By picking Rep. Paul Ryan of Wisconsin as his running mate Saturday, Mitt Romney signaled that he was trying to put a fresh face on his campaign for his core demographic of conservative voters. But Ryan comes with some positions that many moderate or liberal voters may hate, and even some conservatives too.
1) Wants Tax Cuts for the 1 Percent And Elimination of Medicare
Ryan, now chairman of the House Budget Committee, presented an alternative 2010 federal budget that called for a reduction of the tax rate on the nation's highest earners and the replacement of Medicare with a voucher program for anyone born after 1975.
Moreover, under the so-called Ryan Plan, the Republican's 2012 budget, taxes for the nation's 1 percent would have been cut 50 percent even as taxes would have risen for 95 percent of Americans, according to Nobel laureate economist and columnist Paul Krugman of the New York Times.
2) Wants to Grow the Deficit
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Ryan was the primary author of The Path to Prosperity: Restoring America's Promise, the Republican's 2012 federal budget proposal. The Ryan Plan would have cut government revenue by $4 trillion over 10 years, ultimately increasing the federal deficit to $1.3 trillion by 2020, according to Krugman. Needless to say, the plan failed in the Senate.
3) Voted to Allow Hunting Of An Endangered Species
Ryan co-sponsored HR509, a 2011 bill which would have exempted the gray wolf from the Endangered Species Act. Removal of the gray wolf from the endangered species list would have made hunting of the highly endangered animals legal throughout the United States. There are at most 16,200 wolves in the U.S. today, according to Defenders of Wildlife.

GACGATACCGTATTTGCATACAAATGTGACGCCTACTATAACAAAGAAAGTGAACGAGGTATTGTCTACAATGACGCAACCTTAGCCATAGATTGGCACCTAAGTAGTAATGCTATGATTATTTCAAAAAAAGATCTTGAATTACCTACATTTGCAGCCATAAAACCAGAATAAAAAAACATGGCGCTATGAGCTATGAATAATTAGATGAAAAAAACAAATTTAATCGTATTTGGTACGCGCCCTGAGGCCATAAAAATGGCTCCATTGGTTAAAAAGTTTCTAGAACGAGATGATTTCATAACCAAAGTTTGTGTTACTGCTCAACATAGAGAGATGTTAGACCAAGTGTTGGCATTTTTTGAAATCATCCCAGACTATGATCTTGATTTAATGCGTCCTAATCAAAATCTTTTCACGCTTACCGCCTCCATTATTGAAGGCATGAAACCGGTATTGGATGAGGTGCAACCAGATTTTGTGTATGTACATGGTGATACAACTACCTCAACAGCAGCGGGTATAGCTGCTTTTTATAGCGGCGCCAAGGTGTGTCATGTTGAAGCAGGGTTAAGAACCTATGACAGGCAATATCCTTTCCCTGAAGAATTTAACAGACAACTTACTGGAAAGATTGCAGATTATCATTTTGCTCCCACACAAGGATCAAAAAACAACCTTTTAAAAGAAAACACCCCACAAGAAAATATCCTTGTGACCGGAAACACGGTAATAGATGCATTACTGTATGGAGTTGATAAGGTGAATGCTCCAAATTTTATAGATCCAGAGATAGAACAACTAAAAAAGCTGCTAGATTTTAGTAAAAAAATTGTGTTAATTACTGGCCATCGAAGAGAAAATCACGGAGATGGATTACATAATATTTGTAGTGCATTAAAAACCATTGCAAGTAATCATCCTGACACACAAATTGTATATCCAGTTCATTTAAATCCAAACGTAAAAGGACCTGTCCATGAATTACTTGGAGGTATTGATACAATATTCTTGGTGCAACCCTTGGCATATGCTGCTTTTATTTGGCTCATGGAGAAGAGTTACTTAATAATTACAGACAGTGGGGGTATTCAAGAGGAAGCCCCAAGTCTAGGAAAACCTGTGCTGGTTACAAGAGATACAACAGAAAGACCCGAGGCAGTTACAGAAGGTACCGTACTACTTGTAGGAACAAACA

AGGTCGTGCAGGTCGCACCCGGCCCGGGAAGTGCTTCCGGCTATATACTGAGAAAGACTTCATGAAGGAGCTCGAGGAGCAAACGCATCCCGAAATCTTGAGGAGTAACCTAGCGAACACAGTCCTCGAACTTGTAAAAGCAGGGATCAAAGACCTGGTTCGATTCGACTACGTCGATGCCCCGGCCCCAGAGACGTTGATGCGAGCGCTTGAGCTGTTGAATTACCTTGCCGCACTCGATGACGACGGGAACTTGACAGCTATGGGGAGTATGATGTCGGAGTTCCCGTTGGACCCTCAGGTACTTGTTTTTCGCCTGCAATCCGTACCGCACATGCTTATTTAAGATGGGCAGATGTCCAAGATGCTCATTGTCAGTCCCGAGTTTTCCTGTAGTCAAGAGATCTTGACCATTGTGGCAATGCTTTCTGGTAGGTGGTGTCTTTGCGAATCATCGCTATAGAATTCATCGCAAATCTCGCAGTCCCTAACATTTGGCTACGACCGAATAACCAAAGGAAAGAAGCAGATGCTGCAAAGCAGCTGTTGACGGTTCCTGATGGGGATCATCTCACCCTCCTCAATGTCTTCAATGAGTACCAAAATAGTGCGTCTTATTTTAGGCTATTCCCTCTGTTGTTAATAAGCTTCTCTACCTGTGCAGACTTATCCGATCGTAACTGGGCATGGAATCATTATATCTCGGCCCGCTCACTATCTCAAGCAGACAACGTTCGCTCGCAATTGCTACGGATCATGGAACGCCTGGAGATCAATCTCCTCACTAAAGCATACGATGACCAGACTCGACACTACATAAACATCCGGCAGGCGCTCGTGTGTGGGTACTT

4) Voted to Prevent Regulation of Mercury Pollution
Mercury is bad for you if you inhale it, and the Environmental Protection Agency estimated that U.S. cement plants release enough of it into the atmosphere to kill as many as 2,500 people each year. But Ryan voted for an amendment to House spending bill HR 1, an amendment that prohibited the EPA from spending any money to implement, administer, or enforce a rule regulating mercury emissions by cement plants.
5) Voted To Block Energy Efficiency Education
Energy efficiency is generally touted as being a good thing. Using less energy saves money, resources and the environment, and simple habits like turning out lights are easy to develop as a child. Yet Ryan voted for House Amendment 683, which would have prohibited the government from creating any websites, ever, to educate children about the efficient use of energy.
That's My Congress provides a detailed list of some of Ryan's votes, which was used in drafting this article.